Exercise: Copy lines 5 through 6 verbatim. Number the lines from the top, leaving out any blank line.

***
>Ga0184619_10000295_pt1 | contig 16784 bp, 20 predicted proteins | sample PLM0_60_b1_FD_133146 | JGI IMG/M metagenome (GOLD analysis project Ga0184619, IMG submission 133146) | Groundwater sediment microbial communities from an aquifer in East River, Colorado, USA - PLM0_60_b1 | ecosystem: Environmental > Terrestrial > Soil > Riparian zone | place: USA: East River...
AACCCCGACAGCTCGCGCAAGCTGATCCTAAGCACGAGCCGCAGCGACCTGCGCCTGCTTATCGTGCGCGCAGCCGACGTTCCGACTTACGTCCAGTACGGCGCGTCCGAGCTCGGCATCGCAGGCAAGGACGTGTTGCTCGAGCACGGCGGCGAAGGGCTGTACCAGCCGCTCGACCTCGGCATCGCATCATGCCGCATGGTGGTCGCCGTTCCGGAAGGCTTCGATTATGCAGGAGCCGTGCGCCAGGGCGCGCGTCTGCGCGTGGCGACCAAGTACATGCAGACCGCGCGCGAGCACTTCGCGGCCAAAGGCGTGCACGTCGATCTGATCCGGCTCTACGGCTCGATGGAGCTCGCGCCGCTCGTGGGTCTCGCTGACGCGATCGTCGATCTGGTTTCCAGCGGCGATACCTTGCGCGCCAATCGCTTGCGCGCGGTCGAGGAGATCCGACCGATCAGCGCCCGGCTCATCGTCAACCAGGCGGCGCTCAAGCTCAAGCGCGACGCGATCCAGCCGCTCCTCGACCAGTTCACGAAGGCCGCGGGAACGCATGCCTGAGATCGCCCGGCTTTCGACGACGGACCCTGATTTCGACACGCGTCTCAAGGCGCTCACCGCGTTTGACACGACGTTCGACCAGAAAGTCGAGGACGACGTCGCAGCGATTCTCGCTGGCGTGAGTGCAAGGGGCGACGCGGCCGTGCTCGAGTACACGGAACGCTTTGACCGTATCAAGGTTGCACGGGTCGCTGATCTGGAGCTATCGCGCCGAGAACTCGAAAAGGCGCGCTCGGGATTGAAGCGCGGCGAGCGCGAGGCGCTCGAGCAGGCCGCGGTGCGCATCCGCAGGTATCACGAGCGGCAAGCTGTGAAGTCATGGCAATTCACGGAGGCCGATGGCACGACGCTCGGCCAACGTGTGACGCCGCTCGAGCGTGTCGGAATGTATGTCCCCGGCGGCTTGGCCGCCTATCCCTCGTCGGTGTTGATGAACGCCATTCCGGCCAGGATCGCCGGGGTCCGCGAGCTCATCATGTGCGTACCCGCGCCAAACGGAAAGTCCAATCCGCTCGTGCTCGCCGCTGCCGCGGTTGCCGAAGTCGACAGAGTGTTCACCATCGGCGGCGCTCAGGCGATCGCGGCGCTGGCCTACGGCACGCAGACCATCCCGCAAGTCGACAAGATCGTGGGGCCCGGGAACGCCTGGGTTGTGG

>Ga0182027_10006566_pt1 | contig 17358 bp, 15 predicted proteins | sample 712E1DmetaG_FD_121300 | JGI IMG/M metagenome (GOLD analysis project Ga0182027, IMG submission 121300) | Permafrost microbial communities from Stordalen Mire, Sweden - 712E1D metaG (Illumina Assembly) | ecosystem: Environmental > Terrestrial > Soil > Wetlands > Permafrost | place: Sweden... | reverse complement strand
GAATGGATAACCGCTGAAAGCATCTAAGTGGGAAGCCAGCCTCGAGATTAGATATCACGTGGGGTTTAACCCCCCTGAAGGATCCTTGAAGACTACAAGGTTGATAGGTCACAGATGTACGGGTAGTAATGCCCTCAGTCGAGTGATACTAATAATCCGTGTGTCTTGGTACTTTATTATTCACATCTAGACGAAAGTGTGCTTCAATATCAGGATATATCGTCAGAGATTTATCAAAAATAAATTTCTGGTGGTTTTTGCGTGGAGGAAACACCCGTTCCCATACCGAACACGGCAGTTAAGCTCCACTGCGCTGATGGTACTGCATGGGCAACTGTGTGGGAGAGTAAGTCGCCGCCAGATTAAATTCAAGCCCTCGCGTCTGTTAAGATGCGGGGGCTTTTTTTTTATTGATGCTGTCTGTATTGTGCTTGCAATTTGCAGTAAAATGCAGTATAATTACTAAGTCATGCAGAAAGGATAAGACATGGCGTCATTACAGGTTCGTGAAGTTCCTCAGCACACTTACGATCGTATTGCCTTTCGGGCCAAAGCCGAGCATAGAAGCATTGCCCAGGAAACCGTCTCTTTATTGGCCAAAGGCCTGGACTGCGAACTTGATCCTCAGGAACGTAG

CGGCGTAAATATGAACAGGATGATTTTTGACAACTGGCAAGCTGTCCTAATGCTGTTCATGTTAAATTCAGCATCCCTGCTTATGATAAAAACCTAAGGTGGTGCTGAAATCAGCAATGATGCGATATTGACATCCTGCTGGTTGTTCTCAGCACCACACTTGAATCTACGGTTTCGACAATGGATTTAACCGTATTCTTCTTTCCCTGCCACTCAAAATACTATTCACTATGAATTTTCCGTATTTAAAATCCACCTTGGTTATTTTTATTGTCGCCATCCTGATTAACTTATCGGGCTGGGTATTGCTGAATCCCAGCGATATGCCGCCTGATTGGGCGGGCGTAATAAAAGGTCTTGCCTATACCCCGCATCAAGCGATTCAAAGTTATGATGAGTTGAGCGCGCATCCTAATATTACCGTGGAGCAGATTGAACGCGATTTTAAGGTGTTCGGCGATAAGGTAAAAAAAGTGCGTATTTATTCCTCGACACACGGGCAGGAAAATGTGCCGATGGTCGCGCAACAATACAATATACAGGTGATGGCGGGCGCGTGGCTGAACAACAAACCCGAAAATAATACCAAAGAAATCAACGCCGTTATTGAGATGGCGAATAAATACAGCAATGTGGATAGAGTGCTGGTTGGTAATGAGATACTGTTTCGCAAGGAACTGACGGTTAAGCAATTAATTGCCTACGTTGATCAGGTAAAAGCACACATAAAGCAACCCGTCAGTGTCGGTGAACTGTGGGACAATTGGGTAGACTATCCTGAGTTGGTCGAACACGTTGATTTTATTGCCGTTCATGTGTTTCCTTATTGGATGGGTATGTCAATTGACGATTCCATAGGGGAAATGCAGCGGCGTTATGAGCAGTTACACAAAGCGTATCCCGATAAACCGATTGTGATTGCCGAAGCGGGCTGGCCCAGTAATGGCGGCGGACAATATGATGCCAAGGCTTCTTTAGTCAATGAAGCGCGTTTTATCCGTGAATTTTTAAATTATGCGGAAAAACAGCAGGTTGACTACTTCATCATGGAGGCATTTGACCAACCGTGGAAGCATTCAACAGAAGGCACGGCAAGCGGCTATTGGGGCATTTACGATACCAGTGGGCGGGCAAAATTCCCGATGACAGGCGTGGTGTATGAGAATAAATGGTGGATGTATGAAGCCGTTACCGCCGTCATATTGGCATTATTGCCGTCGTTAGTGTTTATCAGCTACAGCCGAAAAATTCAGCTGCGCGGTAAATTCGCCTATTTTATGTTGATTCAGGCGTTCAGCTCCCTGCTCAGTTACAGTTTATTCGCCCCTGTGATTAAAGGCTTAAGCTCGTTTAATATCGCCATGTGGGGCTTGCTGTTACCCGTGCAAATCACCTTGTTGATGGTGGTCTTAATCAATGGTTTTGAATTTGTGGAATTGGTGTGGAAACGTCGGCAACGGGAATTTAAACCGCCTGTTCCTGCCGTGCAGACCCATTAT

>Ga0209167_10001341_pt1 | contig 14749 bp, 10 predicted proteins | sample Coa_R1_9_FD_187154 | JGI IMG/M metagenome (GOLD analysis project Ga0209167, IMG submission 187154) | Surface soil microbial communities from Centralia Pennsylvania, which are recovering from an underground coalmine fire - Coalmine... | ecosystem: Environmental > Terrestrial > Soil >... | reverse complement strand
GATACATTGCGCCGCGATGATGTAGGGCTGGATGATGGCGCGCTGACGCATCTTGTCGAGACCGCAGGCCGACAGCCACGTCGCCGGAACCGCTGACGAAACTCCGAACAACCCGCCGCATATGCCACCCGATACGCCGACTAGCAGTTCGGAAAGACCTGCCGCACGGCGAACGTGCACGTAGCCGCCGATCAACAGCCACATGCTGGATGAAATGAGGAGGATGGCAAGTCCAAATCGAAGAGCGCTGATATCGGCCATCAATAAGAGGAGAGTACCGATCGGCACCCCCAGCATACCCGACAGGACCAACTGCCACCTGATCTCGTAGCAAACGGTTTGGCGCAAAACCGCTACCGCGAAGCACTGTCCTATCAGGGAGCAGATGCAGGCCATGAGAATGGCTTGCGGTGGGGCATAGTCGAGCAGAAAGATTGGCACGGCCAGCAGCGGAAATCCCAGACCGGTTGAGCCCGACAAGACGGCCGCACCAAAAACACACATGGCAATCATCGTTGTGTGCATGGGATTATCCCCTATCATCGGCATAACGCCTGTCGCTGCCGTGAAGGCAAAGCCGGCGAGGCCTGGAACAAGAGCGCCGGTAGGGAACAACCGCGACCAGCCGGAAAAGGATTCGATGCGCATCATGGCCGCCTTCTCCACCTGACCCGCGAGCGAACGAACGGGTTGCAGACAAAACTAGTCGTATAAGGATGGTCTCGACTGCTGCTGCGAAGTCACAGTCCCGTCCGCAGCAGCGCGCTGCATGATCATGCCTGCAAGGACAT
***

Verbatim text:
CGGCGTAAATATGAACAGGATGATTTTTGACAACTGGCAAGCTGTCCTAATGCTGTTCATGTTAAATTCAGCATCCCTGCTTATGATAAAAACCTAAGGTGGTGCTGAAATCAGCAATGATGCGATATTGACATCCTGCTGGTTGTTCTCAGCACCACACTTGAATCTACGGTTTCGACAATGGATTTAACCGTATTCTTCTTTCCCTGCCACTCAAAATACTATTCACTATGAATTTTCCGTATTTAAAATCCACCTTGGTTATTTTTATTGTCGCCATCCTGATTAACTTATCGGGCTGGGTATTGCTGAATCCCAGCGATATGCCGCCTGATTGGGCGGGCGTAATAAAAGGTCTTGCCTATACCCCGCATCAAGCGATTCAAAGTTATGATGAGTTGAGCGCGCATCCTAATATTACCGTGGAGCAGATTGAACGCGATTTTAAGGTGTTCGGCGATAAGGTAAAAAAAGTGCGTATTTATTCCTCGACACACGGGCAGGAAAATGTGCCGATGGTCGCGCAACAATACAATATACAGGTGATGGCGGGCGCGTGGCTGAACAACAAACCCGAAAATAATACCAAAGAAATCAACGCCGTTATTGAGATGGCGAATAAATACAGCAATGTGGATAGAGTGCTGGTTGGTAATGAGATACTGTTTCGCAAGGAACTGACGGTTAAGCAATTAATTGCCTACGTTGATCAGGTAAAAGCACACATAAAGCAACCCGTCAGTGTCGGTGAACTGTGGGACAATTGGGTAGACTATCCTGAGTTGGTCGAACACGTTGATTTTATTGCCGTTCATGTGTTTCCTTATTGGATGGGTATGTCAATTGACGATTCCATAGGGGAAATGCAGCGGCGTTATGAGCAGTTACACAAAGCGTATCCCGATAAACCGATTGTGATTGCCGAAGCGGGCTGGCCCAGTAATGGCGGCGGACAATATGATGCCAAGGCTTCTTTAGTCAATGAAGCGCGTTTTATCCGTGAATTTTTAAATTATGCGGAAAAACAGCAGGTTGACTACTTCATCATGGAGGCATTTGACCAACCGTGGAAGCATTCAACAGAAGGCACGGCAAGCGGCTATTGGGGCATTTACGATACCAGTGGGCGGGCAAAATTCCCGATGACAGGCGTGGTGTATGAGAATAAATGGTGGATGTATGAAGCCGTTACCGCCGTCATATTGGCATTATTGCCGTCGTTAGTGTTTATCAGCTACAGCCGAAAAATTCAGCTGCGCGGTAAATTCGCCTATTTTATGTTGATTCAGGCGTTCAGCTCCCTGCTCAGTTACAGTTTATTCGCCCCTGTGATTAAAGGCTTAAGCTCGTTTAATATCGCCATGTGGGGCTTGCTGTTACCCGTGCAAATCACCTTGTTGATGGTGGTCTTAATCAATGGTTTTGAATTTGTGGAATTGGTGTGGAAACGTCGGCAACGGGAATTTAAACCGCCTGTTCCTGCCGTGCAGACCCATTAT

>Ga0209167_10001341_pt1 | contig 14749 bp, 10 predicted proteins | sample Coa_R1_9_FD_187154 | JGI IMG/M metagenome (GOLD analysis project Ga0209167, IMG submission 187154) | Surface soil microbial communities from Centralia Pennsylvania, which are recovering from an underground coalmine fire - Coalmine... | ecosystem: Environmental > Terrestrial > Soil >... | reverse complement strand